Q&A: Jed Mellick, Northwestern alum and ‘Fourth Man Out’ movie producer

Emily Chin, Assistant A&E Editor


Jed Mellick (Communication ‘02) recently produced an independent film, “Fourth Man Out,” which uses comedy to tell the story of coming out as homosexual. The film has won awards in several film festivals, including the Chicago Gay and Lesbian International Film Festival, and will be released in theaters on Feb. 5. Mellick spoke with The Daily about producing the film.

The Daily: How did a Northwestern education give you the background necessary for directing a film?
Mellick: I was a communication studies major and learned a lot in that major and various different classes. Most were not specific toward a career in film because I didn’t realize I wanted to do that. One of the classes I took was “The Business of Show Business.” It was a really fascinating class and an introduction into realizing that a career in entertainment was something that people did and a possibility.

The Daily: In the pre-production phases, how successful did you think the film would be?
Mellick: I had no idea. I knew we had a really funny script that was very heartfelt and very new. (The movie) is about an auto mechanic that comes out to his three straight friends. It’s a comedy with a very “bro” sense of humor. This is very new in that sense and a very different take on the coming out story. These stories are often very dramatic and very tragic, but there’s often another side to it. When the lead character comes out they’re surprised by it, but they end up coming around and helping him through his journey.

The Daily: How do you see parallels between the movie and your personal life?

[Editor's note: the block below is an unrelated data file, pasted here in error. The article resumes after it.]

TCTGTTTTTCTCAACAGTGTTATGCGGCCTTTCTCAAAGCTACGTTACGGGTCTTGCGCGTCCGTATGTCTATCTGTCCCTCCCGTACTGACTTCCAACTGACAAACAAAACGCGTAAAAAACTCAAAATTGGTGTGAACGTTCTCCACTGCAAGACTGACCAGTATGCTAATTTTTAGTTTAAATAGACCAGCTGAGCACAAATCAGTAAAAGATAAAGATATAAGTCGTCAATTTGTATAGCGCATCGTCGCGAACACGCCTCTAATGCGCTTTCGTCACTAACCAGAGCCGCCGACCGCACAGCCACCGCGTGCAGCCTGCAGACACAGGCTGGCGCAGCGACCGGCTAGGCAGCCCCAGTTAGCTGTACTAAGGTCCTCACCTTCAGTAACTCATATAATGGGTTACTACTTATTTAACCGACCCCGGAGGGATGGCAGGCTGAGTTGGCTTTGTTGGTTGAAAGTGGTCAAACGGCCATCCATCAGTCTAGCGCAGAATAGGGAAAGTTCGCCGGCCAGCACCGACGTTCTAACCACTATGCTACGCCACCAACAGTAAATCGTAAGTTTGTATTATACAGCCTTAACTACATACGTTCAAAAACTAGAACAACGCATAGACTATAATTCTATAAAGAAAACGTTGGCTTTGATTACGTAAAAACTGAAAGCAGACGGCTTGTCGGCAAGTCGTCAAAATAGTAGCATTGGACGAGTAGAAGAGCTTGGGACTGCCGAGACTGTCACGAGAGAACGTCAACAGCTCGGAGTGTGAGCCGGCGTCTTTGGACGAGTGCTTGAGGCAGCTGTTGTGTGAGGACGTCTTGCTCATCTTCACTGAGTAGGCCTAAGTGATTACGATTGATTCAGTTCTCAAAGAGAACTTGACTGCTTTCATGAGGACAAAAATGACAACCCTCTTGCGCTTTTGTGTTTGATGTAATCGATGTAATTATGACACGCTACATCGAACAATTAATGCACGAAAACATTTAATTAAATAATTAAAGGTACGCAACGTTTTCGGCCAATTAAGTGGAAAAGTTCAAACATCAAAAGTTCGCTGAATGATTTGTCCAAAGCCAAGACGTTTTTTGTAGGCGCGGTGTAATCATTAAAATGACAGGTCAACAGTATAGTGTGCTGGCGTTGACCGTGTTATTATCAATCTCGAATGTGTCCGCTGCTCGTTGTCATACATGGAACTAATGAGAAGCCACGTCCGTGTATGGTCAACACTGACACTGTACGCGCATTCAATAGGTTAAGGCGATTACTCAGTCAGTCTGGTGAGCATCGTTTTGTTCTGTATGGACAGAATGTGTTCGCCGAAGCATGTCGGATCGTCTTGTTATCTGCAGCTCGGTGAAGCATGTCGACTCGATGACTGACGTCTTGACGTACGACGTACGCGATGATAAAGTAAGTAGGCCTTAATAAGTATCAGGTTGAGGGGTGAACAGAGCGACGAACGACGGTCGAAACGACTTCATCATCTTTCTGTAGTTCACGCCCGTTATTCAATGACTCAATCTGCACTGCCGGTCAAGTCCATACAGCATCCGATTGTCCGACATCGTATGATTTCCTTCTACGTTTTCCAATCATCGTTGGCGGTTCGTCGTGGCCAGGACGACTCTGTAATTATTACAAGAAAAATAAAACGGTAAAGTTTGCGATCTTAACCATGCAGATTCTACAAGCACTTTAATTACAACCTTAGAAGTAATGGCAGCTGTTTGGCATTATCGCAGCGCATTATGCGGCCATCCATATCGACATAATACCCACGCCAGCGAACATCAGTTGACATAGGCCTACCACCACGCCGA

Mellick: I came out to my friends and family at the same age as the main character. My friends and family were not surprised, so I guess that would be a big difference. The main thing is the loneliness that can come along with coming out. It’s something that you do on your own. Even if you have told a few people, you still have the rest of the family to tell. In this movie, you could tell that he was living with something from the beginning, that he wasn’t sure what the response was going to be. It creates an isolating experience.

The Daily: What do you hope people get out of watching the movie?
Mellick: I hope that they are entertained, that they they laugh and maybe even cry a little bit. The movie’s really about friendship, it’s about accepting your friends and being there for your friends despite faults or things they may do wrong. Ultimately it’s about forgiveness and I think that’s what comes through. I feel like for any LGBT people who haven’t come out or who have (come out) recently, maybe it just makes them realize that there are a lot of other people who are going through what they’re going through.

The Daily: What did you learn throughout the process of producing your first movie?
Mellick: The collaboration and kind of coming together of many different people. It’s people who are all experts in their particular field, and their fields can be so different. They’re all experts in that specific craft. They’re not always working specifically together in that moment, but it all has to come together for what comes together on screen. As the producer and being the one overseeing that creative process, it was very rewarding.

The Daily: How do you hope the public will perceive the movie?
Mellick: This is how the perception has gone from the festivals: you have the straight audience who is like, ‘Wow that was really funny. It was a gay movie but I really liked it.’ Then from the gay audience, there’s still this surprise. If that continues, then I would be really happy. So far the reaction has been enjoyment, laughter, a little bit of heartfeltness and a little bit of surprise, which is really rewarding when making movies. This story isn’t complicated, but the way that it’s told is a really fresh take on it.

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